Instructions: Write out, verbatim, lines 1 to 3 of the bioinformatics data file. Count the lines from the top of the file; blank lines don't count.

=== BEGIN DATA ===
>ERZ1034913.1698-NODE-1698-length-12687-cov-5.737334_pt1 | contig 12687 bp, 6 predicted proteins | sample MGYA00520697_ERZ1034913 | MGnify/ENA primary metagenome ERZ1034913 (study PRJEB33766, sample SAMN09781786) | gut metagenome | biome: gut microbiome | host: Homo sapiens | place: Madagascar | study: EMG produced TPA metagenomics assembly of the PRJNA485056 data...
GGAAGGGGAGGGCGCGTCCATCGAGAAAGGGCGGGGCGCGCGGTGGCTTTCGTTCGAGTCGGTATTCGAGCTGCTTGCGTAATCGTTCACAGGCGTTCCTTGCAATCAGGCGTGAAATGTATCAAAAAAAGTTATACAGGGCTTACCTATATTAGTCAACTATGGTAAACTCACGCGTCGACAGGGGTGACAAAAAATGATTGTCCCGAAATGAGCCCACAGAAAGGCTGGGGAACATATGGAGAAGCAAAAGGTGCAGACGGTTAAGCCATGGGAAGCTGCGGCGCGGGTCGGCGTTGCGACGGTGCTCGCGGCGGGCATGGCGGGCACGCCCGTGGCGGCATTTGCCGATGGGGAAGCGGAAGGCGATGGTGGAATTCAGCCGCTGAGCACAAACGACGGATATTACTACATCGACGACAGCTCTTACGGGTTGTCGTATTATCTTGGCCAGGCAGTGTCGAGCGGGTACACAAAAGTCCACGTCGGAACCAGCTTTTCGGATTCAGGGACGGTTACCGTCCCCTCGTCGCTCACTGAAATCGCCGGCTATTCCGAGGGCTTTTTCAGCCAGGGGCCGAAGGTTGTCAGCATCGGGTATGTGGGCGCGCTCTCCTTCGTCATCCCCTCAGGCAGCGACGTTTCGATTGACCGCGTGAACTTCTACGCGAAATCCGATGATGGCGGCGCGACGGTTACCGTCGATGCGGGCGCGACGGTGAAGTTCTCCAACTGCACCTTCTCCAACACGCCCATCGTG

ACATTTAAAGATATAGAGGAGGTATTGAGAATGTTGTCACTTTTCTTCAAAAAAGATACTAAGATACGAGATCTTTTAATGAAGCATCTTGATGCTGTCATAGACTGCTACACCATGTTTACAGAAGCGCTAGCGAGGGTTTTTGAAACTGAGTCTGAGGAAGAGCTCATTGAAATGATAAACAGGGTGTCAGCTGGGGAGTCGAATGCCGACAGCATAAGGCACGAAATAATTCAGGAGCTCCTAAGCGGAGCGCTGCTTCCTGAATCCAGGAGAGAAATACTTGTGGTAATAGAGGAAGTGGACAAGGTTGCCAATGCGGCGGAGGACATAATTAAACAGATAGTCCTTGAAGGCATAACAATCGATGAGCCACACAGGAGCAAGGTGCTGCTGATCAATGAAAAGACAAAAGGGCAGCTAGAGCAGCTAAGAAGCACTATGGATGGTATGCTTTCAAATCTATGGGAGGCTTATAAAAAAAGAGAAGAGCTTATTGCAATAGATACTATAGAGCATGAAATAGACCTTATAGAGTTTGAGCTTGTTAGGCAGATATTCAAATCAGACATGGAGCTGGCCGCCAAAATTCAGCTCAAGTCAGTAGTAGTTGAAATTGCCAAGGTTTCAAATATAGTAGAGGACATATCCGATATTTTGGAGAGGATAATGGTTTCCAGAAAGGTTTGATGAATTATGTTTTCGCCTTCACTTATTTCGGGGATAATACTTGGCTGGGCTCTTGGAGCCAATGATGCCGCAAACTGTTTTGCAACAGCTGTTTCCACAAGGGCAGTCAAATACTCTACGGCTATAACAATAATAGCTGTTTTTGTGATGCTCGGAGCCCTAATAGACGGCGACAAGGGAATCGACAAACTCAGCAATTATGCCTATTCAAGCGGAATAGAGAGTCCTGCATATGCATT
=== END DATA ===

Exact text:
>ERZ1034913.1698-NODE-1698-length-12687-cov-5.737334_pt1 | contig 12687 bp, 6 predicted proteins | sample MGYA00520697_ERZ1034913 | MGnify/ENA primary metagenome ERZ1034913 (study PRJEB33766, sample SAMN09781786) | gut metagenome | biome: gut microbiome | host: Homo sapiens | place: Madagascar | study: EMG produced TPA metagenomics assembly of the PRJNA485056 data...
GGAAGGGGAGGGCGCGTCCATCGAGAAAGGGCGGGGCGCGCGGTGGCTTTCGTTCGAGTCGGTATTCGAGCTGCTTGCGTAATCGTTCACAGGCGTTCCTTGCAATCAGGCGTGAAATGTATCAAAAAAAGTTATACAGGGCTTACCTATATTAGTCAACTATGGTAAACTCACGCGTCGACAGGGGTGACAAAAAATGATTGTCCCGAAATGAGCCCACAGAAAGGCTGGGGAACATATGGAGAAGCAAAAGGTGCAGACGGTTAAGCCATGGGAAGCTGCGGCGCGGGTCGGCGTTGCGACGGTGCTCGCGGCGGGCATGGCGGGCACGCCCGTGGCGGCATTTGCCGATGGGGAAGCGGAAGGCGATGGTGGAATTCAGCCGCTGAGCACAAACGACGGATATTACTACATCGACGACAGCTCTTACGGGTTGTCGTATTATCTTGGCCAGGCAGTGTCGAGCGGGTACACAAAAGTCCACGTCGGAACCAGCTTTTCGGATTCAGGGACGGTTACCGTCCCCTCGTCGCTCACTGAAATCGCCGGCTATTCCGAGGGCTTTTTCAGCCAGGGGCCGAAGGTTGTCAGCATCGGGTATGTGGGCGCGCTCTCCTTCGTCATCCCCTCAGGCAGCGACGTTTCGATTGACCGCGTGAACTTCTACGCGAAATCCGATGATGGCGGCGCGACGGTTACCGTCGATGCGGGCGCGACGGTGAAGTTCTCCAACTGCACCTTCTCCAACACGCCCATCGTG

ACATTTAAAGATATAGAGGAGGTATTGAGAATGTTGTCACTTTTCTTCAAAAAAGATACTAAGATACGAGATCTTTTAATGAAGCATCTTGATGCTGTCATAGACTGCTACACCATGTTTACAGAAGCGCTAGCGAGGGTTTTTGAAACTGAGTCTGAGGAAGAGCTCATTGAAATGATAAACAGGGTGTCAGCTGGGGAGTCGAATGCCGACAGCATAAGGCACGAAATAATTCAGGAGCTCCTAAGCGGAGCGCTGCTTCCTGAATCCAGGAGAGAAATACTTGTGGTAATAGAGGAAGTGGACAAGGTTGCCAATGCGGCGGAGGACATAATTAAACAGATAGTCCTTGAAGGCATAACAATCGATGAGCCACACAGGAGCAAGGTGCTGCTGATCAATGAAAAGACAAAAGGGCAGCTAGAGCAGCTAAGAAGCACTATGGATGGTATGCTTTCAAATCTATGGGAGGCTTATAAAAAAAGAGAAGAGCTTATTGCAATAGATACTATAGAGCATGAAATAGACCTTATAGAGTTTGAGCTTGTTAGGCAGATATTCAAATCAGACATGGAGCTGGCCGCCAAAATTCAGCTCAAGTCAGTAGTAGTTGAAATTGCCAAGGTTTCAAATATAGTAGAGGACATATCCGATATTTTGGAGAGGATAATGGTTTCCAGAAAGGTTTGATGAATTATGTTTTCGCCTTCACTTATTTCGGGGATAATACTTGGCTGGGCTCTTGGAGCCAATGATGCCGCAAACTGTTTTGCAACAGCTGTTTCCACAAGGGCAGTCAAATACTCTACGGCTATAACAATAATAGCTGTTTTTGTGATGCTCGGAGCCCTAATAGACGGCGACAAGGGAATCGACAAACTCAGCAATTATGCCTATTCAAGCGGAATAGAGAGTCCTGCATATGCATT